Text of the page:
A mural done in partnership between the Glen Cove Public Library, City of Glen Cove Veterans Services and members of the community. (Photo courtesy the Glen Cove Public Library)

Glen Cove Honors Veterans Through Community Art Project

The Glen Cove Public Library and the City of Glen Cove Office of Veteran Services asked the community to drop off their used bottle caps at locations such as the Glen Cove Senior Center, Glen Cove Schools, Panera Bread, Starbucks and local businesses like Trubee Hill and Chef Morris Cafe.

Bottle caps donated by the community.
(Photo by Jennifer Corr)

And the community certainly listened, leaving the Glen Cove Public Library History Room archivist and librarian Lydia Wen, artist-in-residence Amanda Fisk, Michael Danchalski, a carpenter who has done several projects for the library, Glen Cove Veterans Services Office Director Anthony Jimenez and volunteers of all ages buckets of bottle caps that would be used as materials for a mural honoring veterans.
On the morning of March 2, Wen, Fisk, and Danchalski separated the bottle caps by color, preparing for the volunteers’ arrival.
The mural, four separate structures built by Danchalski and painted by Fisk, that spell out the word “hope,” were placed on tables, ready to be transformed.
Danchalski explained that the structures were built out of recycled pallets that were broken down.
Once finished, the mural will be displayed at various locations around the city. Danchalski built stands for the mural that slide into the back so they can be tilted. Sandbags will be placed on the back to keep it from blowing over.
“We wind tested that already and it passed,” Danchalski said, later adding “Lydia always has fun projects. It’s interesting to get involved with them.”
Fisk said that because the project was connected to veterans and Earth Day, which falls on April 22 this year, they chose red, white, blue and green colors.
“Doing a different color inside the letter from outside the letter will help offset, no matter [what bottle caps] we get, and no matter what we place,” Fisk said as she explained the color pattern of the mural. “In our conversation, between the three of us, we decided on the word ‘hope.’ It was a very quick decision that made sense to everyone.”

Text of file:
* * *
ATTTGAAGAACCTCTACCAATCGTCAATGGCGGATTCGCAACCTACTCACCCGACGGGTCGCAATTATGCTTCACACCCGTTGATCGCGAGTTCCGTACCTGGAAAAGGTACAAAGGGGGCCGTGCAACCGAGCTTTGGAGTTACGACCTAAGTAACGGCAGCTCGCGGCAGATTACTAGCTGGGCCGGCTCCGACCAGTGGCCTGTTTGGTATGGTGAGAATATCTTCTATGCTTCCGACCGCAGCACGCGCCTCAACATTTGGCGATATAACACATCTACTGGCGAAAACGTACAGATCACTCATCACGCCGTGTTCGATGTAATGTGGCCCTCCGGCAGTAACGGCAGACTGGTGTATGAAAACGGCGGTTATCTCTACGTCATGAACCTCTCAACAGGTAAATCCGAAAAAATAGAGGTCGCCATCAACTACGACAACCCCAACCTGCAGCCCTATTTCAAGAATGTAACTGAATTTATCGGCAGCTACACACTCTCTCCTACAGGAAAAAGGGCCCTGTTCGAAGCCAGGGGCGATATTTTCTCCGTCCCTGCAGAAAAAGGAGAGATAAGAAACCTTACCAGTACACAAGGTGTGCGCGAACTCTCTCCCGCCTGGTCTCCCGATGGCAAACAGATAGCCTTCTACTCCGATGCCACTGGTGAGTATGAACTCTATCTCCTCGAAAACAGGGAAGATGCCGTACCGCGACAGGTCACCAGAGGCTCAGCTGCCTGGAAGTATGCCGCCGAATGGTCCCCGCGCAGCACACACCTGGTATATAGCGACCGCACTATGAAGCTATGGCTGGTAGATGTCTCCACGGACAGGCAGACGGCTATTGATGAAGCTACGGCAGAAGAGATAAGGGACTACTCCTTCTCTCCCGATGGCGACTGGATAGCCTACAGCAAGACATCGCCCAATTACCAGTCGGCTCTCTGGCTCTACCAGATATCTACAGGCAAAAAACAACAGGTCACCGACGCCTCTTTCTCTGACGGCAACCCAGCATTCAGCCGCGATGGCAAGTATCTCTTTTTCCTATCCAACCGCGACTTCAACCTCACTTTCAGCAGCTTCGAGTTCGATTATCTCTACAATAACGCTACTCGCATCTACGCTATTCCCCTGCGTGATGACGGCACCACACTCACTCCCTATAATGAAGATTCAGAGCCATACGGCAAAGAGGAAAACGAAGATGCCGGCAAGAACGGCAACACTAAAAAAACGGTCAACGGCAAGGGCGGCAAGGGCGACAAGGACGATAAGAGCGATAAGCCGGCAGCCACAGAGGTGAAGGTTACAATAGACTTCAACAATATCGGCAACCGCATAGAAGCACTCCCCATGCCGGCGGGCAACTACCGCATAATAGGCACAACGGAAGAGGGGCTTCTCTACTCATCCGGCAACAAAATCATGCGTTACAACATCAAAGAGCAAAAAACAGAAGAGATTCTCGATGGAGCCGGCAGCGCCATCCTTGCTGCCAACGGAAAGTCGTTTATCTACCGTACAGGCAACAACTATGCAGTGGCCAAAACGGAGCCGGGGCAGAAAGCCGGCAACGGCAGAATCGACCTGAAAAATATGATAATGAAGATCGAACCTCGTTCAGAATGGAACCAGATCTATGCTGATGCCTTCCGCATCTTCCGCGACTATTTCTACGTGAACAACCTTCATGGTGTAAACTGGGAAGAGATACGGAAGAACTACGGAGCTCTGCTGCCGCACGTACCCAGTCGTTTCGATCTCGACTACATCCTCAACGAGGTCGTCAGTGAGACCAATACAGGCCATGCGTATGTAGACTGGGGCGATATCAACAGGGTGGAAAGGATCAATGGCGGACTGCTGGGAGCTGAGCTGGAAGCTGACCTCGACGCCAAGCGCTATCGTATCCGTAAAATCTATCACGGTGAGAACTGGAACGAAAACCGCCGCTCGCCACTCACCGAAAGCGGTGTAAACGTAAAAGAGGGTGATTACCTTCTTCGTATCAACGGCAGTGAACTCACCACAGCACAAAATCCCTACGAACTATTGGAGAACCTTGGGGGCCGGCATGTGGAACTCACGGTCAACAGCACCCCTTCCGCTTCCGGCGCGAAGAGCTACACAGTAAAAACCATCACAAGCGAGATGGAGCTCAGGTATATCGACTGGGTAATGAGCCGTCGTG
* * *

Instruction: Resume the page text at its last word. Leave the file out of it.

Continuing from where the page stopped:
Fisk said she’s undertaken similar projects before of traditional mosaics completed by a large group.
“You have to be able to have flexibility for the community to come in and make some decisions with you,” Fisk said. “It’s a lot of letting go and seeing what happens, which is really fun.”
The Caps For Hope project was not the first time the Glen Cove Public Library honored veterans. For the past three years, the library has arranged the Glen Cove Salutes Military Tribute Banner Program, displaying the banners in Morgan Memorial Park from Memorial Day to Veterans Day. Library staff also interview veterans and archive their photos as part of the Veterans History Project, coordinated by the Library of Congress, which receives copies of the interviews.
Wen explained that because leftover money from the Glen Cove Salutes Military Tribute Banner Program was available last year, the library established an essay contest for middle school and high school students to increase community engagement. This year, enough money was available to fund Glen Cove Salutes, the essay contest, and a community art project that everyone could participate in.
“That’s why we’re here,” Wen said that morning.
During tough times like these, in a hostile social and political climate, connecting children with veterans is essential, Jimenez said.
“[Wen] has a lot of love for veterans,” Jimenez said, later adding, “I think the communication with the community is very important and action taken by them. It’s not just an idea; it’s actually action and action makes much more of an impact then say, when you’re learning or reading from a book. When you put what you’re reading into practical use, it has more of an impact.”

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